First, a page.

In the afternoon we stopped at a station called Katrineholm, one of the best dining-places on any railway in Sweden. Hearing the cry, " Twenty minutes for dinner," I rushed from the train and hurried to the matsal (dining-room), for the bracing air had given me an appetite. Remembering railroad experiences in America, I thought it not improbable that the stipulated limit of twenty minutes meant ten ; hence my haste. But when I entered the hall, I felt ashamed of myself for having elbowed my fellow-travellers as I had done; every-thing was quiet, orderly, and clean, and I stopped to survey the spectacle, impressed by its novelty. In the centre of a spacious room, the floor of which was spotless, was a large table, covered with a snowy cloth, upon which was displayed a variety of tempting dishes, including large fish from the lakes, roast beef, lamb, chicken, soup, potatoes and other fresh vegetables; different kinds of bread; puddings, jellies, sweet milk, cream, butter, cheese, and the never-failing buttermilk, which many site first, and before the soup. Every article of food was cooked to a turn, and the joints were hot, having just been taken off the fire. Piles of warm plates, with knives, forks, and napkins, lay ready to the traveller's hand; and the whole aspect of the place was tidy, cheerful, and appetizing; one might have fancied a banquet had been spread for the entertainment of a private party. The purveyors had been apprised by telegraph of the exact time of our arrival; and, as the railway trains are punctual, unless delayed by sudden snowstorms or accidents, all was in readiness for us. I was much interested in observing the manners of the travellers; there was no confusion; the company walked around the central table, selected from the dishes they liked best, and then, taking knives, forks, spoons, and napkins, seated themselves at the little marble tables scattered in the room, rising when they desired to help themselves again. I noticed particularly the moderation of the people : the portion of food each one took was not in excess of that which would have been served at a private table; and every person in the company seemed to remember that his neighbor also might fancy the dish of which he partook. The sale of ardent spirits in the -railway stations being forbidden by the Government, only beer or light wines could be procured, and these were served by alert and tidy young girls. From a large coffee-urn placed upon a table, the travellers helped themselves to that beverage; milk was provided without charge.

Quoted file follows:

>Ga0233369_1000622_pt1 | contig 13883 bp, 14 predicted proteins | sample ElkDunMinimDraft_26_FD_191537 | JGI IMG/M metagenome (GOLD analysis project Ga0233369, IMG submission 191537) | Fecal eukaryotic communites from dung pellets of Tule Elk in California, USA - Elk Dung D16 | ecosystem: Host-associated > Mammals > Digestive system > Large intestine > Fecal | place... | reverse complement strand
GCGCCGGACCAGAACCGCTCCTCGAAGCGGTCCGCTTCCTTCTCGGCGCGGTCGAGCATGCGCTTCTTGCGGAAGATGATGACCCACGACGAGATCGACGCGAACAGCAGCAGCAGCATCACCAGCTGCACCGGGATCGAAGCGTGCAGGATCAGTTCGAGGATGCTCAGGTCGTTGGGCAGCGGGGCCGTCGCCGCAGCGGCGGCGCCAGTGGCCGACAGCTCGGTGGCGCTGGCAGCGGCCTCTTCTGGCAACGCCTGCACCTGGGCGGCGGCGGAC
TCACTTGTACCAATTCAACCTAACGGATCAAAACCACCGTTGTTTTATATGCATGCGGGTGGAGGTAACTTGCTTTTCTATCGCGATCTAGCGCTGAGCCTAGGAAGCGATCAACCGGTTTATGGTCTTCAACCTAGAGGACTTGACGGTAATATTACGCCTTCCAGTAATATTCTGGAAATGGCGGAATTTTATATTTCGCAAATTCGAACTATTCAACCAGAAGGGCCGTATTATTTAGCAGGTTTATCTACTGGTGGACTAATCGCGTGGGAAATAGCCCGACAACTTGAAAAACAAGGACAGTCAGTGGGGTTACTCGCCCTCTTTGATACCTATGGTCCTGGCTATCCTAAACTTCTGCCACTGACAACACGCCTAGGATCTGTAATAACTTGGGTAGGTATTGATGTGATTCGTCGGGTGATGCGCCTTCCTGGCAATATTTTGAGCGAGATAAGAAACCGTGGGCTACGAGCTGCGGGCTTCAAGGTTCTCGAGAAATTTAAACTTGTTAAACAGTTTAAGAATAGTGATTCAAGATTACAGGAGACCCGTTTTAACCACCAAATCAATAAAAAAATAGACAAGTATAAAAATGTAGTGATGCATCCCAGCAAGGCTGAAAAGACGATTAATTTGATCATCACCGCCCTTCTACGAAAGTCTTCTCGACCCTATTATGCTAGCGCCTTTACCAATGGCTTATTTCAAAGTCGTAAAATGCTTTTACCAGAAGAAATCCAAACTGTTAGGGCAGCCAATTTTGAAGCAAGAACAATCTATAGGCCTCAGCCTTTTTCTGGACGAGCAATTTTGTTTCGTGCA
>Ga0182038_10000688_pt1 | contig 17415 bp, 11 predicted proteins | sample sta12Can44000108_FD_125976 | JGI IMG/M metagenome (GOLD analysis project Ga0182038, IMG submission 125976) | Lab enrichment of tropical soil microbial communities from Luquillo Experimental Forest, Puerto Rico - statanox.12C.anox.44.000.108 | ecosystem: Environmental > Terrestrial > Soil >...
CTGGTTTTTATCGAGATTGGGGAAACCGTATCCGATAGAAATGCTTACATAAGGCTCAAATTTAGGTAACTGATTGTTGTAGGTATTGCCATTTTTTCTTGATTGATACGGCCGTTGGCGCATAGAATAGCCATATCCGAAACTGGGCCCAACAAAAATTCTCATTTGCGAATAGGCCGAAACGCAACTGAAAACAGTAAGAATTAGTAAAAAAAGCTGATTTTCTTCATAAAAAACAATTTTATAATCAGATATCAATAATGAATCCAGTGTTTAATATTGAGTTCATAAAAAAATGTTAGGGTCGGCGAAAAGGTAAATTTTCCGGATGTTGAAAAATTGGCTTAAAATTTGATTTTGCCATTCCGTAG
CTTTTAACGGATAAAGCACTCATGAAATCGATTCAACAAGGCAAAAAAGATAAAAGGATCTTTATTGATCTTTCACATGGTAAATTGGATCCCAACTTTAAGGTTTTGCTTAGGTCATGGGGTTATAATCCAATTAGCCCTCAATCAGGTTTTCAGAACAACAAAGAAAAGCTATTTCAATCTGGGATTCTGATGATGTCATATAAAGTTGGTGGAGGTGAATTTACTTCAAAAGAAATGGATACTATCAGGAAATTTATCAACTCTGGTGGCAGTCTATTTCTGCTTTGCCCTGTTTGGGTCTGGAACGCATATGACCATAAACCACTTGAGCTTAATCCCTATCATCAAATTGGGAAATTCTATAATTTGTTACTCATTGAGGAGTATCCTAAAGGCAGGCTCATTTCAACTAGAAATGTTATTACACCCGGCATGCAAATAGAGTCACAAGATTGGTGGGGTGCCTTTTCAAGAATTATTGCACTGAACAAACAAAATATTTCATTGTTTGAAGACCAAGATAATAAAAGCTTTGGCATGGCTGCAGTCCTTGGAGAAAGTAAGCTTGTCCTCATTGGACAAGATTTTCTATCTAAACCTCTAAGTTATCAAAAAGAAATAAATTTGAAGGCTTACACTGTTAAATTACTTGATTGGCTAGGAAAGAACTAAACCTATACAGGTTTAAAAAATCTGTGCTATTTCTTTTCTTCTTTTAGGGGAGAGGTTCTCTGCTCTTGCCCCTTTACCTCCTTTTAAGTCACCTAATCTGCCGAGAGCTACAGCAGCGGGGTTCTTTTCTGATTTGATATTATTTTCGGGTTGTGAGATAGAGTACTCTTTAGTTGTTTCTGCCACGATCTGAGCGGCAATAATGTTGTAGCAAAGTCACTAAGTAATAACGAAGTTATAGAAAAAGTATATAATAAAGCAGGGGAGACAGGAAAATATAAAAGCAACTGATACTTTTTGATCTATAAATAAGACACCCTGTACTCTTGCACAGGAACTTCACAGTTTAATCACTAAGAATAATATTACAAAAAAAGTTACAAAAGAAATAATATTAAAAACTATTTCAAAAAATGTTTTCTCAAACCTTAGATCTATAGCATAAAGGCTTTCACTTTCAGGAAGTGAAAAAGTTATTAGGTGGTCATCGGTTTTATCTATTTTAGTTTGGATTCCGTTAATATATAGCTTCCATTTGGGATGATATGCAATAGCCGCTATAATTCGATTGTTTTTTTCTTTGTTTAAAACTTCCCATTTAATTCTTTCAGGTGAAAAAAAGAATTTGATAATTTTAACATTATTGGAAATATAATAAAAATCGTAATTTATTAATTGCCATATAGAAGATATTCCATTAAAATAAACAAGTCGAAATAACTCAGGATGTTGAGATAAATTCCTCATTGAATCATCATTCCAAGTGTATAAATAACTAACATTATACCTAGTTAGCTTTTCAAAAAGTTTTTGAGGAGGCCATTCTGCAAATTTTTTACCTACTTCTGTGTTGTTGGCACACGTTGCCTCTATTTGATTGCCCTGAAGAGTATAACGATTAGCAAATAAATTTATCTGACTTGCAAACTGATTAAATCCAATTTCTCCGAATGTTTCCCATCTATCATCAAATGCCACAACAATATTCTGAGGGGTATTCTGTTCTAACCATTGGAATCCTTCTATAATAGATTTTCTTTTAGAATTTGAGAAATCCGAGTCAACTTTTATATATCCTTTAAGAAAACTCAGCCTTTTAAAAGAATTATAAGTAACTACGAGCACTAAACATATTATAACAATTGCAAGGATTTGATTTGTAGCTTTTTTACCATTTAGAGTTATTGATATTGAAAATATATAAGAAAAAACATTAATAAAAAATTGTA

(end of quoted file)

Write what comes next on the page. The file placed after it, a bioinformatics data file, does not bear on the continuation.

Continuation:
The dinner concluded, and the given period of twenty minutes having expired, we stepped up to a desk to pay the reckoning, which was received by the girls; the price charged for this excellent meal, including coffee, was one rix dollar and twenty-five ore —now it costs one rix-dollar and fifty (ire: an additional sum of twenty-five ore was charged for the bottled beer. I observed that the word of each guest was taken without question as to the quantity of wine, beer, or coffee he had consumed, and no one was at the door to watch the people going out. Leaving the dining-room, I was more than ever impressed with the unfailing courtesy of the people.
The scenery had become more and more beautiful, even be-fore reaching Katrineholm, the railway skirting a picturesque narrow lake, well wooded with pine, fir, birch, and oak : some of the oak-trees, with their spreading branches, were striking features of the landscape. As we approached Sparholm, the scene grew finer—rich fields, groves, forests, lakes, and rivers passed before us in quick succession, forming a charming panorama. At six o'clock we reached Stockholm, and soon after my arrival I was comfortably settled on Gustaf Adolf Square, at the Hotel Rydberg, where from my windows I had a commanding view of the royal palace and of the most lively part of the capital.
The next morning, surprised at seeing the servant lay a bill upon my table, I drew the natural inference that I was expected to pay by the day, and accordingly tendered him the amount necessary to meet the obligation; but, with much politeness and apology, he declined to receive the money, explaining that it was the custom to present each guest with his bill daily, with a memorandum of the amount due on the previous day—the purpose being to provide for the immediate correction of mistakes. This custom might be copied with advantage by hotel-keepers in other parts of Europe. It is an honest habit, and served still further to strengthen the good opinion I had formed of the people.
My first call was at the American Embassy, where I was warmly welcomed by the minister resident, General C. C. Andrews, of Minnesota. No one has ever represented the United States with more credit abroad. During his seven years of residence in the country he won the respect of the inhabitants, and few foreign representatives have left behind them so many. friends and pleasant recollections. Like myself, he is a great admirer of the Scandinavian people.